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Alleged Russian Spy Saga Fuels Intrigue

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Alleged Russian Spy Saga Fuels Intrigue

National Security

Alleged Russian Spy Saga Fuels Intrigue

Alleged Russian Spy Saga Fuels Intrigue

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  • <iframe src="" width="100%" height="290" frameborder="0" scrolling="no" title="NPR embedded audio player">
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Eleven people have been accused of spying for Russia. Most allegedly had "deep-cover" assignments and were supposed to blend in inside the United States and report back to their handlers inside the Russian intelligence service. One of them was a woman named Vicky Pelaez of Yonkers, N.Y., a columnist at a Spanish-language newspaper.


From NPR News, this is ALL THINGS CONSIDERED. I'm Melissa Block.


And I'm Michele Norris. And now a story that could well be called "Moscow on the Hudson." As we've been reporting, the FBI has arrested 11 people it says were under deep cover for the Russians. Among those they arrested were a South American couple from Yonkers, New York.

People who knew Vicki Pelaez and Juan Lazaro say they can't believe the two were spies, but those who understand clandestine operations say no one should be surprised that there are still secret agents among us.

NPR's Dina Temple-Raston reports.

DINA TEMPLE-RASTON: Anyone who picked up a copy of El Diario La Prensa, New York's largest Spanish-language daily, would have heard of Vicki Pelaez. She'd been a reporter and columnist at the paper for 20 years.

So imagine the reaction of her colleagues when they found out that she and her husband were arrested this week as Russian agents.

Mr. GERSON BORRERO (Columnist, El Diario La Prensa): Shocked, surprised, incredulous. I just felt that there's got to be something wrong here.

TEMPLE-RASTON: That's Gerson Borrero, her former editor at El Diario La Prensa and a columnist at the paper.

Mr. BORRERO: I thought it was a joke. I started - quite frankly, there was a reaction, a part of me started at some point laughing. She's just like any other journalist. She happens to be writing in Spanish but nothing out of the norm, nothing that would indicate to me that she was a part of this.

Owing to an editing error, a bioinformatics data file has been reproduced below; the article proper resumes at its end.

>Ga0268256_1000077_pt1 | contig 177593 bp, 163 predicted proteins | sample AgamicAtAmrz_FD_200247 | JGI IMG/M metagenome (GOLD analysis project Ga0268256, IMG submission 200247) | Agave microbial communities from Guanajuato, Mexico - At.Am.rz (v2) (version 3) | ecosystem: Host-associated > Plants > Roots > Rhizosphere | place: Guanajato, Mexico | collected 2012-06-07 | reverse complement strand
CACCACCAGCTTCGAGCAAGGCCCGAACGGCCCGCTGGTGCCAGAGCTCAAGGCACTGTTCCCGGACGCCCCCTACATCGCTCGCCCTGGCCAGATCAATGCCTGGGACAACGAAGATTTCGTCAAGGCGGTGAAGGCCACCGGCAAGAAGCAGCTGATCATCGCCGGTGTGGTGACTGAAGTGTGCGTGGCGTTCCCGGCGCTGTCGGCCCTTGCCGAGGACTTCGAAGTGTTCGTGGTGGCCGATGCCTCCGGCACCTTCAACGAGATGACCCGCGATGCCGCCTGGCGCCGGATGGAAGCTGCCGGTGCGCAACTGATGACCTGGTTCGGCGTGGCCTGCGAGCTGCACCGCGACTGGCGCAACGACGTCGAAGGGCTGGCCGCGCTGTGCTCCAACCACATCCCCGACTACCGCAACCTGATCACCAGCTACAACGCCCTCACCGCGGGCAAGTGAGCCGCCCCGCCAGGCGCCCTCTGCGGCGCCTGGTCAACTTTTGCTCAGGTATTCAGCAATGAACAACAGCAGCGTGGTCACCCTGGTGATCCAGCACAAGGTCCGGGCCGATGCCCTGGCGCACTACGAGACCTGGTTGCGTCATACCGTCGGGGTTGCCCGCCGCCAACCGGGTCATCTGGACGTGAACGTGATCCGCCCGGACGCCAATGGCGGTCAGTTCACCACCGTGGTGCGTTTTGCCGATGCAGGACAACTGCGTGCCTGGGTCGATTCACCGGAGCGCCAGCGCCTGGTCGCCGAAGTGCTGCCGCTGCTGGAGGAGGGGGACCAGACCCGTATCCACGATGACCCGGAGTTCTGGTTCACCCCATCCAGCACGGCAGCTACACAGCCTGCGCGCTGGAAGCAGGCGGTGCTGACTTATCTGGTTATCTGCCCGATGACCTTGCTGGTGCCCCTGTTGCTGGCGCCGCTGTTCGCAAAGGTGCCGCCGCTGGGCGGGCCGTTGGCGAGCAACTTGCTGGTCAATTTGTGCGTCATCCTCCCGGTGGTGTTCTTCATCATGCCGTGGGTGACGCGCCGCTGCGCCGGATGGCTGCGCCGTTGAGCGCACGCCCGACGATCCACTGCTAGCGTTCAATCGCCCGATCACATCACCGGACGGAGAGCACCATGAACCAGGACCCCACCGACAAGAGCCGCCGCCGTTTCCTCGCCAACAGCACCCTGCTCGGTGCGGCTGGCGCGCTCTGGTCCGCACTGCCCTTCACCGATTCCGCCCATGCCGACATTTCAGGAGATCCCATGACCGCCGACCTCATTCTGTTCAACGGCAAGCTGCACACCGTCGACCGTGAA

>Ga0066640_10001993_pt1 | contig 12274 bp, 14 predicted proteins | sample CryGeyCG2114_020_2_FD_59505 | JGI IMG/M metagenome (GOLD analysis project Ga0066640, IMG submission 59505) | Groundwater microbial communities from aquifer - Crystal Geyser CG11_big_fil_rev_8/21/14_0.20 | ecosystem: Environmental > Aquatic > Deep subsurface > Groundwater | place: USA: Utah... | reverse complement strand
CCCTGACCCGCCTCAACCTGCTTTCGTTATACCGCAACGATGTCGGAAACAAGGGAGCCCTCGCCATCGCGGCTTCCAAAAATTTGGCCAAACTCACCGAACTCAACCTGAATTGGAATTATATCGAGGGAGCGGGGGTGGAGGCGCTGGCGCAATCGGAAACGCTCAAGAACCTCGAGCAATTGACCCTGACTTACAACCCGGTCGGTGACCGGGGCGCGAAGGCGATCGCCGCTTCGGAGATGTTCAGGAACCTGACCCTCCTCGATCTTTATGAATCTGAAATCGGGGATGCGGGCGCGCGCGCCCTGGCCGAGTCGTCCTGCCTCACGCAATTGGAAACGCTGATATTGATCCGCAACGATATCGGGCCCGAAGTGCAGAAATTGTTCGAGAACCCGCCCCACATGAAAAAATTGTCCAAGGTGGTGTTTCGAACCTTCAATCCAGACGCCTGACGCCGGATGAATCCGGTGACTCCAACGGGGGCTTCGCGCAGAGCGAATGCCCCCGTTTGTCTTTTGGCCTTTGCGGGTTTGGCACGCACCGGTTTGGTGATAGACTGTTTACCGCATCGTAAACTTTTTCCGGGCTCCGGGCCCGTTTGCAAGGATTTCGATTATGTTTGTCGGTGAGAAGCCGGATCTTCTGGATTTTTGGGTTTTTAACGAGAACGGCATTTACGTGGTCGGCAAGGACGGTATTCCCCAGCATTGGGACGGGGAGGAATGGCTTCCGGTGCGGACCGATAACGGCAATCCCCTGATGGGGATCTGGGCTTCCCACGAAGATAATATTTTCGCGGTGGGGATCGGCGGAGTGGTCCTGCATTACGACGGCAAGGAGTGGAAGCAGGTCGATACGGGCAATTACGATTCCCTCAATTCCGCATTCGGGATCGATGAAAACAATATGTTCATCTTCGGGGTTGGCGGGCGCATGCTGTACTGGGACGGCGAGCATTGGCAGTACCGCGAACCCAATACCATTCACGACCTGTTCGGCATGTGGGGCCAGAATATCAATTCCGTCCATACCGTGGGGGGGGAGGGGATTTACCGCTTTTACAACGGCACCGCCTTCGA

TEMPLE-RASTON: But according to the criminal complaint, Palaez and her husband, John Lazaro, were part of an operation known as the illegals. Their assignment, allegedly, was to blend in and then gather tidbits of information, the kind of intelligence you might get from an offhand remark from officials or policymakers at a dinner party in Washington or New York.

U.S. officials got court permission to bug their conversations. Allegedly, the couple talked about money they got from their Russian handlers. Authorities picked up electronic clicking sounds the FBI says are associated with coded radio transmissions. Lazaro allegedly talked about writing messages in invisible ink.

If all this sounds like outdate tradecraft, there's a reason. Kimberly Marten, a Russian intelligence expert at Barnard College, says that Vicki Palaez and her husband were holdover spies from a bygone era.

Ms. KIMBERLY MARTEN (Russian Intelligence Expert, Barnard College): Bureaucracies have a tendency to replicate themselves, and I would guess based on what we know that this was not a very high-level operation. It was probably something that the Russian state had essentially forgotten about, and so that meant that it would just cook along on its normal path until somebody decided to stop it.

TEMPLE-RASTON: The FBI apparently did put a stop to it. It charged the people in the case with money laundering and failing to register as agents of a foreign government, not espionage because according to Marten they clearly weren't very effective.

Ms. MARTEN: For all of the money and all of the time that they put into this, they really didn't get close to getting access to any classified information.

TEMPLE-RASTON: Initially, right after the arrest, the Russian government denied the group were its operatives. Today, Russia amended its position. It insisted those arrested did nothing to hurt U.S. interests, and the incident shouldn't harm U.S.-Russian relations.

Dina Temple-Raston, NPR News, New York.

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